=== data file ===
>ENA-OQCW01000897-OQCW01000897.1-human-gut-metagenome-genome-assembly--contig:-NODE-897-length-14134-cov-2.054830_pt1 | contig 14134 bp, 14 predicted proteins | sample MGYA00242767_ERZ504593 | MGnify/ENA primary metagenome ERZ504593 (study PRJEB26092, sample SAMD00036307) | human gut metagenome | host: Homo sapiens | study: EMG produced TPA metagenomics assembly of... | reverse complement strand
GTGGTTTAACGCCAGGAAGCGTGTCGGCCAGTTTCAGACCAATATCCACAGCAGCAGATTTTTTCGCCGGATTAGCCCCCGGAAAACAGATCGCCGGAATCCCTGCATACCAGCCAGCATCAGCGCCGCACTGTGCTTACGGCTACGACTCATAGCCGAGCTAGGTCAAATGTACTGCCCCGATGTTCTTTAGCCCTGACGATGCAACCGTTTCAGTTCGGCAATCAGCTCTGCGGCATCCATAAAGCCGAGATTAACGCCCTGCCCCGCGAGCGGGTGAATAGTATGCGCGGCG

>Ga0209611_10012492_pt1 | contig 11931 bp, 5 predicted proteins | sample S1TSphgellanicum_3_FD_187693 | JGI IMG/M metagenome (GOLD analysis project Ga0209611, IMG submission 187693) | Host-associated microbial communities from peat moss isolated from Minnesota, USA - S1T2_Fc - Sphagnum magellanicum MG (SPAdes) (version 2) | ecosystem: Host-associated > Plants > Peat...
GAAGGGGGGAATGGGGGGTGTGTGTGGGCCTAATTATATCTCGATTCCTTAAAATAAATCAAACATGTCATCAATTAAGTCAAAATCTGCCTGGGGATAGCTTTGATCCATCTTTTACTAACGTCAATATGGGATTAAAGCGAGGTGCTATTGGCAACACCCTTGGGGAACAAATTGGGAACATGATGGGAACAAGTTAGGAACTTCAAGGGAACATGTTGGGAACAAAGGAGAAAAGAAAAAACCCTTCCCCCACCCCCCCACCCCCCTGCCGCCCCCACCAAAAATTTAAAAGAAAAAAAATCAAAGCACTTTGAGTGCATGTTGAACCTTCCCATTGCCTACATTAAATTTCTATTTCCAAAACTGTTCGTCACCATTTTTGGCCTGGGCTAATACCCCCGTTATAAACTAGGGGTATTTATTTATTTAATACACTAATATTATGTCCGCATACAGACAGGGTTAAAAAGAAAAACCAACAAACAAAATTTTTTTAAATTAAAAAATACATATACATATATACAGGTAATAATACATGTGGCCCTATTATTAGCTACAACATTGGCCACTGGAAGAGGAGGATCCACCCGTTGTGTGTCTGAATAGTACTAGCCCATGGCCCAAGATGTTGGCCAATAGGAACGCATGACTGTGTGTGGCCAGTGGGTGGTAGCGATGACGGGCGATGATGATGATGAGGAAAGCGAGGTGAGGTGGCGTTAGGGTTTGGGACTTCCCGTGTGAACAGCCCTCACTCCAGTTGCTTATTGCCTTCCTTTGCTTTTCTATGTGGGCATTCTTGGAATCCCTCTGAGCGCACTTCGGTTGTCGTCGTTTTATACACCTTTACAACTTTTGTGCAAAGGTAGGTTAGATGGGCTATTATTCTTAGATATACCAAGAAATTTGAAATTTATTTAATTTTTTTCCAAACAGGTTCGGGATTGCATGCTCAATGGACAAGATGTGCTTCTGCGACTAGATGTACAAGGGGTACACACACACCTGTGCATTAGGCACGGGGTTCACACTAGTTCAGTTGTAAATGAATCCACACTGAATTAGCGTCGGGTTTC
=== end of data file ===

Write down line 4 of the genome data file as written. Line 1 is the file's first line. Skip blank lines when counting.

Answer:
GAAGGGGGGAATGGGGGGTGTGTGTGGGCCTAATTATATCTCGATTCCTTAAAATAAATCAAACATGTCATCAATTAAGTCAAAATCTGCCTGGGGATAGCTTTGATCCATCTTTTACTAACGTCAATATGGGATTAAAGCGAGGTGCTATTGGCAACACCCTTGGGGAACAAATTGGGAACATGATGGGAACAAGTTAGGAACTTCAAGGGAACATGTTGGGAACAAAGGAGAAAAGAAAAAACCCTTCCCCCACCCCCCCACCCCCCTGCCGCCCCCACCAAAAATTTAAAAGAAAAAAAATCAAAGCACTTTGAGTGCATGTTGAACCTTCCCATTGCCTACATTAAATTTCTATTTCCAAAACTGTTCGTCACCATTTTTGGCCTGGGCTAATACCCCCGTTATAAACTAGGGGTATTTATTTATTTAATACACTAATATTATGTCCGCATACAGACAGGGTTAAAAAGAAAAACCAACAAACAAAATTTTTTTAAATTAAAAAATACATATACATATATACAGGTAATAATACATGTGGCCCTATTATTAGCTACAACATTGGCCACTGGAAGAGGAGGATCCACCCGTTGTGTGTCTGAATAGTACTAGCCCATGGCCCAAGATGTTGGCCAATAGGAACGCATGACTGTGTGTGGCCAGTGGGTGGTAGCGATGACGGGCGATGATGATGATGAGGAAAGCGAGGTGAGGTGGCGTTAGGGTTTGGGACTTCCCGTGTGAACAGCCCTCACTCCAGTTGCTTATTGCCTTCCTTTGCTTTTCTATGTGGGCATTCTTGGAATCCCTCTGAGCGCACTTCGGTTGTCGTCGTTTTATACACCTTTACAACTTTTGTGCAAAGGTAGGTTAGATGGGCTATTATTCTTAGATATACCAAGAAATTTGAAATTTATTTAATTTTTTTCCAAACAGGTTCGGGATTGCATGCTCAATGGACAAGATGTGCTTCTGCGACTAGATGTACAAGGGGTACACACACACCTGTGCATTAGGCACGGGGTTCACACTAGTTCAGTTGTAAATGAATCCACACTGAATTAGCGTCGGGTTTC